End of Unit 2 Assessment, Part 2: Revising the Informative Essay | EL Education Curriculum

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ELA 2012 G8:M3A:U2:L19

End of Unit 2 Assessment, Part 2: Revising the Informative Essay

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Long Term Learning Targets

  • With support from peers and adults, I can use a writing process to ensure that purpose and audience have been addressed. (W.8.5)
  • I can use correct capitalization, punctuation, and spelling to send a clear message to my reader. (L.8.2c)

Supporting Targets

  • I can use feedback from others to revise, edit, and improve my essay.
  • I can use correct grammar and punctuation in my essay.

Ongoing Assessment

  • Unbroken structured notes, pages 345-353 (from homework)
  • End of Unit 2 Assessment, Part 2End of Unit 2 Assessment, Part 1 (students may complete in class or finish for homework)

Agenda

AgendaTeaching Notes

1. Opening

A. Engaging the Writer: Review Feedback on Essay (9 minutes)

2. Work Time

A. End of Unit Assessment, Part 2: Complete Final Draft of Essay (35 minutes)

3. Closing and Assessment

A. Preview Homework (1 minute)

4. Homework

A. Read pages 354-356 (top), the summary of pages 356-361, and pages 363-376 and 377-380 in Unbroken. Complete the focus question and vocabulary on the structured notes.

  • In this lesson, students revise and edit their End of Unit 2 Assessment (Informational Essay and Commentary: The Invisibility of Captives during WWII)
  • based on your feedback.
  • In advance: Grade students' first essay drafts using the rubric.
  • Post: Learning targets.

Vocabulary

edit, revise; incognito (356), imperatives (355), lucidity (363), paradox (366), cleave (367)

Materials

  • Students' draft Informational Essays (from Lesson 16, returned in this lesson with teacher feedback; see Teaching Notes at the end of Lessons 16-18)
  • Sticky notes (three per student; ideally three different colors)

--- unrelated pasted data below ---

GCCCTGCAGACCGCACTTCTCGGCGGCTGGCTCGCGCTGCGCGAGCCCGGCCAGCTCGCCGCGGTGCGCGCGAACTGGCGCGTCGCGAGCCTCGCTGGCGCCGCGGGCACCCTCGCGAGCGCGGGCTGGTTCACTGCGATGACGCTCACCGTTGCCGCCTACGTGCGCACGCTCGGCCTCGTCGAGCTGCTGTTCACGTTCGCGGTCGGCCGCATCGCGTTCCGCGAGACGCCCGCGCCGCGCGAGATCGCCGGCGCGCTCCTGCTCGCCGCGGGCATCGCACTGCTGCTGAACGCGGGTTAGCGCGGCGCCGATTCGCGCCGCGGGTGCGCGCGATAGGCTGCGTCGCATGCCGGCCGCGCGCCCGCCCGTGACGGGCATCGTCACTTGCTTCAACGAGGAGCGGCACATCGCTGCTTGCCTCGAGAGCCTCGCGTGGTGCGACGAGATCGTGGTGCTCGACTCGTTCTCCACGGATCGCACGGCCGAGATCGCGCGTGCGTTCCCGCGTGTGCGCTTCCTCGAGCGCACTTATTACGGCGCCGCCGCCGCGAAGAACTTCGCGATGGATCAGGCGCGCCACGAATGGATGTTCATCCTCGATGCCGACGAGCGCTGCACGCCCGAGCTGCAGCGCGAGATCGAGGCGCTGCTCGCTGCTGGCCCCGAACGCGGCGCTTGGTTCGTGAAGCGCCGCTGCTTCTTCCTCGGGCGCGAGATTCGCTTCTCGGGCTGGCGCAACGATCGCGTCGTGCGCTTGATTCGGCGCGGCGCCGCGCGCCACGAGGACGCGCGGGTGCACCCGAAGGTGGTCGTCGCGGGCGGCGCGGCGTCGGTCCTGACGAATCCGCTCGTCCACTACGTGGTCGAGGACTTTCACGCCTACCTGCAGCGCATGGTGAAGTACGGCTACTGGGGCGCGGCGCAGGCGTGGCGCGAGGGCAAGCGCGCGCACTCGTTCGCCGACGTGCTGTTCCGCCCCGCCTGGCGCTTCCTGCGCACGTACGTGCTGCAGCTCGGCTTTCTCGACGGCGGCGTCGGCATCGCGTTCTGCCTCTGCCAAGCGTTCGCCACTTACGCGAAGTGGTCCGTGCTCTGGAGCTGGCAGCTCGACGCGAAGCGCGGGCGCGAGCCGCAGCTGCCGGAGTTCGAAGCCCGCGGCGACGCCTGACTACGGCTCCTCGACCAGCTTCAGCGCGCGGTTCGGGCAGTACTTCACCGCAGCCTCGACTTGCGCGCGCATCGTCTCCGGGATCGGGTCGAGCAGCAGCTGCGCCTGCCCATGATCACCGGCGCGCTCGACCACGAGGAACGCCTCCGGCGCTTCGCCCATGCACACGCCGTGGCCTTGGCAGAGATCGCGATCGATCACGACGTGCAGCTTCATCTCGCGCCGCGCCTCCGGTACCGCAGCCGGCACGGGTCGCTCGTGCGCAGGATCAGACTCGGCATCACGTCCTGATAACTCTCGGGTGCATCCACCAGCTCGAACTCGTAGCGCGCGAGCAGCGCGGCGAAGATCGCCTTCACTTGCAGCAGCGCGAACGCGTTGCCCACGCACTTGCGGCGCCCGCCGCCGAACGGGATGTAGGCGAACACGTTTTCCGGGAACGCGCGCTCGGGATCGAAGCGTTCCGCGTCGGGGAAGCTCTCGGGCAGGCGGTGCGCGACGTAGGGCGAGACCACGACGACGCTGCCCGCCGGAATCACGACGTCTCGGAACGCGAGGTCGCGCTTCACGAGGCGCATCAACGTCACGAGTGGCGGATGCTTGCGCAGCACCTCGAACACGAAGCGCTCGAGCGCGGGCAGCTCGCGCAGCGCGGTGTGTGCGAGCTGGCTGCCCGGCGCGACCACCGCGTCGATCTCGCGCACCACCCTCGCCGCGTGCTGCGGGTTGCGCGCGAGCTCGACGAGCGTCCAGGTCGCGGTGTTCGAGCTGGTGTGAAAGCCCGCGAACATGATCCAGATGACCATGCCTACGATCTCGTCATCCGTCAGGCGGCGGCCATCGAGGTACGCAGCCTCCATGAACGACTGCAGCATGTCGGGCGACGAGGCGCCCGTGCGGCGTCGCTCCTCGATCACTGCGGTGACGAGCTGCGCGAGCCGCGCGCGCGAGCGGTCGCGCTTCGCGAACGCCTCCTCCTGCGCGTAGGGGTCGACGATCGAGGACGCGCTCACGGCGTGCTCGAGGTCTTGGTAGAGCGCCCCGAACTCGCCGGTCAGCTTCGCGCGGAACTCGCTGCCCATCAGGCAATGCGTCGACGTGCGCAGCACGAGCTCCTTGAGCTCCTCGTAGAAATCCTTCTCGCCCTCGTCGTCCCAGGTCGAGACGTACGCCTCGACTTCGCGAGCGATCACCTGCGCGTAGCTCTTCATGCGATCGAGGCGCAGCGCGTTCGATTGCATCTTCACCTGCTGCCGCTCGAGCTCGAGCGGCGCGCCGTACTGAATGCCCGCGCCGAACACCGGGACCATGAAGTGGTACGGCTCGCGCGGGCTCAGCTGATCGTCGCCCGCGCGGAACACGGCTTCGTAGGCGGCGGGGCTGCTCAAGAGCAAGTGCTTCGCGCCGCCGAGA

• Unbroken (book; one per student)
  • Document camera
  • End of Unit 2 Assessment, Part 2: Informational Essay Prompt (from Lesson 16; one to display)
  • Computers
  • Unbroken structured notes, pages 354-380 (one per student)
  • Unbroken supported structured notes, pages 354-380 (optional; only for students who need more support)
  • Unbroken Structured Notes Teacher Guide, pages 354-380 (for teacher reference)
  • Informational Essay Prompt and New York State Grade 6-8 Expository Writing Evaluation Rubric (from Lesson 15; use this to score students' essays)

Opening

OpeningMeeting Students' Needs

A. Engaging the Writer: Review Feedback on Essay (9 minutes)

  • Write "edit" and "revise" on the board. Ask:

* "What is the difference between revising and editing?"

  • Listen for students to say that revising is making changes to the essay's ideas, organization, evidence, etc., while editing is making changes to spelling, grammar, punctuation, etc. As students offer these ideas, list them on the board underneath the words "revise" and "edit."
  • Explain that students will work on both of these skills to improve their essays today. Distribute students' draft Informational Essays with teacher feedback and three sticky notes to each student.
  • Ask students to silently review the feedback on their first draft.
  • Post the following directions:

1. On one sticky note, make a list of the top three things you must revise in your essay.